Consumer Drug Report
FDA advisory panel suggests heart studies for obesity drugs

On Wednesday, a Food and Drug Administration advisory panel began a two day meeting to weigh whether the agency should tighten approval guidelines on obesity drugs.

The FDA Endocrinologic and Metabolic Drugs Advisory Committee voted 17-6 that cardiovascular risk, as it relates to obesity drugs, needs to be studied, even if no evidence of risk appears in early clinical trials.

“Anti-obesity drugs have a bad track record of cardiovascular risk,” said Dr. Marvin Kontstam, a professor at Tufts University School of Medicine and panel member.

Since the Fen Phen fallout of 1997, only one obesity drug, Xenical, has been approved. Now, three California-based companies are competing for FDA approval.

One drug, Qnexa, was endorsed last month after being rejected in 2010 when an FDA panel said the drug's risks of heart problems and birth defects outweighed its weight-loss benefits. Arena Pharmaceuticals Inc.’s lorcaserin is set for evaluation in May, and Orexigen Therapeutics Inc.’s Contrave is required to conduct additional studies after being rejected in September.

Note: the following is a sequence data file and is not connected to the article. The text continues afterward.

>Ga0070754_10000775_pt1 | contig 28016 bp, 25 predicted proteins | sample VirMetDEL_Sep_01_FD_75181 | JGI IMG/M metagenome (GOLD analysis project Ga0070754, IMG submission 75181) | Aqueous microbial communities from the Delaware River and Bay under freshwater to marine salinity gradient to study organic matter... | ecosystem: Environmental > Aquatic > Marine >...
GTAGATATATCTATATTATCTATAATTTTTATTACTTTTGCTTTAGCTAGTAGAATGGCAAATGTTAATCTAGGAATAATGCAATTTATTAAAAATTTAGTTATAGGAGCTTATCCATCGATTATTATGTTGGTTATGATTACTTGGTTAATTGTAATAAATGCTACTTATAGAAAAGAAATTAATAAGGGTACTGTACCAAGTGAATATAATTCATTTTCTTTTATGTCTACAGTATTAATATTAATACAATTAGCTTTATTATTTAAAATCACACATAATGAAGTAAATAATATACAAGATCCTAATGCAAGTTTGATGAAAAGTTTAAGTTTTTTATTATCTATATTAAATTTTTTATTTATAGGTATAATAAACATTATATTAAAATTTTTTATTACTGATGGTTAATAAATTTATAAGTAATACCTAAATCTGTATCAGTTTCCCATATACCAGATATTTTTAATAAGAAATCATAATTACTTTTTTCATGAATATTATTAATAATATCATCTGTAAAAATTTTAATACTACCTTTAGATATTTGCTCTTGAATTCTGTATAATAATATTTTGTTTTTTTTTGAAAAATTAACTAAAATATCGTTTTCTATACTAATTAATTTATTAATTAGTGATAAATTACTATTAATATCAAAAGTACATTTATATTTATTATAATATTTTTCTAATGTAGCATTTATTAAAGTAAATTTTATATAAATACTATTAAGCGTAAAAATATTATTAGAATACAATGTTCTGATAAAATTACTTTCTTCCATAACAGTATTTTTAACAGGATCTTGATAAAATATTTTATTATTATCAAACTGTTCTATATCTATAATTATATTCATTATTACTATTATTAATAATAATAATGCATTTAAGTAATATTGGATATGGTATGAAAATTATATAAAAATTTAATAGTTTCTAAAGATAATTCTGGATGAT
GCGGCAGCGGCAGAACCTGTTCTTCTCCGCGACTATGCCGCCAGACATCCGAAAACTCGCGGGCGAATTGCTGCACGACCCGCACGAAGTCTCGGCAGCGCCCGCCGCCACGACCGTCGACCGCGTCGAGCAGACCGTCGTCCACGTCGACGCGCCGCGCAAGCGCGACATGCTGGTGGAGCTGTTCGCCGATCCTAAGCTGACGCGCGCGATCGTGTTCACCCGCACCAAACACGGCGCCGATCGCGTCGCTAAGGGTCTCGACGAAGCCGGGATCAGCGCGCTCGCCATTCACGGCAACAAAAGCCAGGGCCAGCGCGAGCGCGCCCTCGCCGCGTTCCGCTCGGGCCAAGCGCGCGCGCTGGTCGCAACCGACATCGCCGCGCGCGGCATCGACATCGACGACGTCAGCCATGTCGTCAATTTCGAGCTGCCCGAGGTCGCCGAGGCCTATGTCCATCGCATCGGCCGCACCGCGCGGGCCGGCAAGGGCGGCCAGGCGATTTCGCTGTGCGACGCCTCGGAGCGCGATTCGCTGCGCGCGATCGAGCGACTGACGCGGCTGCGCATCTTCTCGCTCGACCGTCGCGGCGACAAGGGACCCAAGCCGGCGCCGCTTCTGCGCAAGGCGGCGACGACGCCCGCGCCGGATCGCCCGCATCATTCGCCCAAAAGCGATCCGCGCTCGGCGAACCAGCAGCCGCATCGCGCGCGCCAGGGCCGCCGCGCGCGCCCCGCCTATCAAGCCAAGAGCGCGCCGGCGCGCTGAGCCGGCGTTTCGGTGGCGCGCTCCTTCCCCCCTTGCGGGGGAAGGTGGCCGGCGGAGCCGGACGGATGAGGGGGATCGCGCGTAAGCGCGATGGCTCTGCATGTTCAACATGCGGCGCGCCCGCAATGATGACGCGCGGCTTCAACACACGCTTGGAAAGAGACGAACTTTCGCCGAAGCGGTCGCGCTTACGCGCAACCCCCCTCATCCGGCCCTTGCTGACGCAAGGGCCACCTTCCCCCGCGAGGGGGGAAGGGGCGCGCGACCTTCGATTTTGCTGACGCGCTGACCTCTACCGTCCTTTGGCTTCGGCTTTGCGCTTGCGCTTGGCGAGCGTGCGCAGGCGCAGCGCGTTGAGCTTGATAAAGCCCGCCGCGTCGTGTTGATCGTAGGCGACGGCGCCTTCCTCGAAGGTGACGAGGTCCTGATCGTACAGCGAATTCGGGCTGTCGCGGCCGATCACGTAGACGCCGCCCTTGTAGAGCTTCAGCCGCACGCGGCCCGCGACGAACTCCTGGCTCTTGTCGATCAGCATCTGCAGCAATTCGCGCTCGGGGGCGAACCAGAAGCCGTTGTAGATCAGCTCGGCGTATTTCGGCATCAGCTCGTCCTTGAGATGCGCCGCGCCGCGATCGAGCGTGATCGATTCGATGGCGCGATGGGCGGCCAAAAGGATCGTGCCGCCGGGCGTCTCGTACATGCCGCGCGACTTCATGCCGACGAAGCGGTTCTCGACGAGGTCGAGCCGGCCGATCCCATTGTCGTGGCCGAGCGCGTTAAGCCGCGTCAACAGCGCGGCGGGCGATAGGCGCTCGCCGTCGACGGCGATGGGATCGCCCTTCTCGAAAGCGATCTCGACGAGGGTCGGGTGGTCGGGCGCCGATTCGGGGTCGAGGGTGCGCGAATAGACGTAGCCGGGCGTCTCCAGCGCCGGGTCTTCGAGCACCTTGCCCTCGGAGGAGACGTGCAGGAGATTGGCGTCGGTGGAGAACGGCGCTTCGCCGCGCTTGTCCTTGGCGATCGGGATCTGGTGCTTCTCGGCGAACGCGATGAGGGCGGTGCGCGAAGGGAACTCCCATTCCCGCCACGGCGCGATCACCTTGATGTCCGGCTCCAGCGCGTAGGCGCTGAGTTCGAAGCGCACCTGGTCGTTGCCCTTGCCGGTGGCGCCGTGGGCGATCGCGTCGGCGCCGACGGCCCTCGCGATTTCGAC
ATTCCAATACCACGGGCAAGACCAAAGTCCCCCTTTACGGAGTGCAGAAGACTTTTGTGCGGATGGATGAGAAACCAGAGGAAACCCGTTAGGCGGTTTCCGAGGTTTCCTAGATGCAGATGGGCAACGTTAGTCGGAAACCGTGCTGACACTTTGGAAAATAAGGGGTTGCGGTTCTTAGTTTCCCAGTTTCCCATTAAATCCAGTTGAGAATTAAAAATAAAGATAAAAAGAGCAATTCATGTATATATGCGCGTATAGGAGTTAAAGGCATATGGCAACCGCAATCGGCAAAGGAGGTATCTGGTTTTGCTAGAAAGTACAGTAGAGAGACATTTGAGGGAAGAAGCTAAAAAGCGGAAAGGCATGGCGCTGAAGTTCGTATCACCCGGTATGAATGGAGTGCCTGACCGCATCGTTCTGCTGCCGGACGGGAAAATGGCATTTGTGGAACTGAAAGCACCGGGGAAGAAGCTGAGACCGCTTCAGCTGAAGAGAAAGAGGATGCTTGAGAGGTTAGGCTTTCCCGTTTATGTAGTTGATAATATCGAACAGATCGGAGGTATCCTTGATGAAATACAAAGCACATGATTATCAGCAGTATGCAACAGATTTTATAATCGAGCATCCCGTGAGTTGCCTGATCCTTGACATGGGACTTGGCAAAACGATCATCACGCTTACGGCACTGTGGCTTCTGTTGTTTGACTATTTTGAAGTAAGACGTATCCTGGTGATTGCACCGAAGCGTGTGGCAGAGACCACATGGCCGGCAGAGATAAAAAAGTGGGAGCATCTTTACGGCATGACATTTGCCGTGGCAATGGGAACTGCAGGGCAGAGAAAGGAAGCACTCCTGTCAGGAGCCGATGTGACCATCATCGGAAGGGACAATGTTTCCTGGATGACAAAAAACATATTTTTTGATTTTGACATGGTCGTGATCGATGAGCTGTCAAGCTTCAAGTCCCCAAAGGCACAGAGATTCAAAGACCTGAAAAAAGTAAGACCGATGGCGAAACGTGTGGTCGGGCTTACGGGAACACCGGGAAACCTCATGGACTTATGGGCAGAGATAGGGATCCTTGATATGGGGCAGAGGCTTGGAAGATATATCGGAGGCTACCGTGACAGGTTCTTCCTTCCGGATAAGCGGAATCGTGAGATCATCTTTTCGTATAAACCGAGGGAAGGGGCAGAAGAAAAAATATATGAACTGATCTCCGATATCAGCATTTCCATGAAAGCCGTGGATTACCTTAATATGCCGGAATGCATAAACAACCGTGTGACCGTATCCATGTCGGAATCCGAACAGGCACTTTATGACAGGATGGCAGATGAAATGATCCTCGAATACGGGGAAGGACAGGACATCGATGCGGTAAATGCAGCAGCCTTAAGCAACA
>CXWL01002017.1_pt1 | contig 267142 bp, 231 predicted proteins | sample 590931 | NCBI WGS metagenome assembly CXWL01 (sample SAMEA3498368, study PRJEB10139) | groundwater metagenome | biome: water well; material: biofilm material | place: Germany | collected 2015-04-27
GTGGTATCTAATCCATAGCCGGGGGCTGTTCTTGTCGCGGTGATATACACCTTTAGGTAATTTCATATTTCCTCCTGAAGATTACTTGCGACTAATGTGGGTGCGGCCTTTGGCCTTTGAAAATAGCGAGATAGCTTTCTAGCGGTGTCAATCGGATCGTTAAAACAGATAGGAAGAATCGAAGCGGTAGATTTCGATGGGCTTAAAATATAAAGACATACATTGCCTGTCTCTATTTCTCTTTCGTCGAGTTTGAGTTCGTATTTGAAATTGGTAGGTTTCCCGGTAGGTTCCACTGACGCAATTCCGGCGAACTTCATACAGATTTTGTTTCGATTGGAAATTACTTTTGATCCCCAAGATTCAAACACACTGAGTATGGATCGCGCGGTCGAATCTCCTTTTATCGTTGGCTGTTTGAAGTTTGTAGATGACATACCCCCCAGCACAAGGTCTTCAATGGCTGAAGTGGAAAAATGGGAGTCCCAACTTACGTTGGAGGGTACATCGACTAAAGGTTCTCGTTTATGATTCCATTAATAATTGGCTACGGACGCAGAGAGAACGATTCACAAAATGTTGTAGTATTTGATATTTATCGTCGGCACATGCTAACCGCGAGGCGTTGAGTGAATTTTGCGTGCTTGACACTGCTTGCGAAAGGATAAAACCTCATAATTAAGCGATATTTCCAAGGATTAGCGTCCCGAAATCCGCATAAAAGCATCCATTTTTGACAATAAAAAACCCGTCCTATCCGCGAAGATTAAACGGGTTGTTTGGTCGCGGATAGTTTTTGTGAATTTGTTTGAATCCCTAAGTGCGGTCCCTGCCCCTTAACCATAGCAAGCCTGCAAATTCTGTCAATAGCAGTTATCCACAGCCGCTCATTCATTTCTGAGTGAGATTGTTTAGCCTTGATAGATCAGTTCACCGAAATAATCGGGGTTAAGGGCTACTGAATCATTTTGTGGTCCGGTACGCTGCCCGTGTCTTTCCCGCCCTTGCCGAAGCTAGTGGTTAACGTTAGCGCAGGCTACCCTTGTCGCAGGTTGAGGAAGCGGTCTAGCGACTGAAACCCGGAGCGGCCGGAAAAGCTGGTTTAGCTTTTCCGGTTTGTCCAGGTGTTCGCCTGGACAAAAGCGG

Currently, companies must conduct at least a year long study of overweight people to determine whether they lose weight compared to patients in a placebo group. The study must also determine whether there is any link to changes in heart rate, blood pressure, and other side effects.

The FDA is considering whether to adopt approval guidelines similar to those placed on  diabetes medications in 2008. Makers of those drugs must conduct studies for two years and prove there is no risk of heart attack risks or other heart-related problems.

"One could argue that obesity is prediabetes," says Dr Lamont Weide of the University of Missouri in Kansas City.The Centers for Disease Control and Prevention estimates that more than 78 million U.S. adults are obese. With that in mind, patient representative Lynn McAfee of North Port, FL, voted in favor of new obesity drug regulations because the potential for harm could be "catastrophic."

Dr Richard Bergman of North Port, FL, also voted in favor of the regulations, but says, “I think that cardiovascular risk is only one of many other risks that may come to light as new drugs are developed. … Focusing on cardiovascular risk at the expense of others is not good."

The FDA is not required to go along with the panel’s decision.


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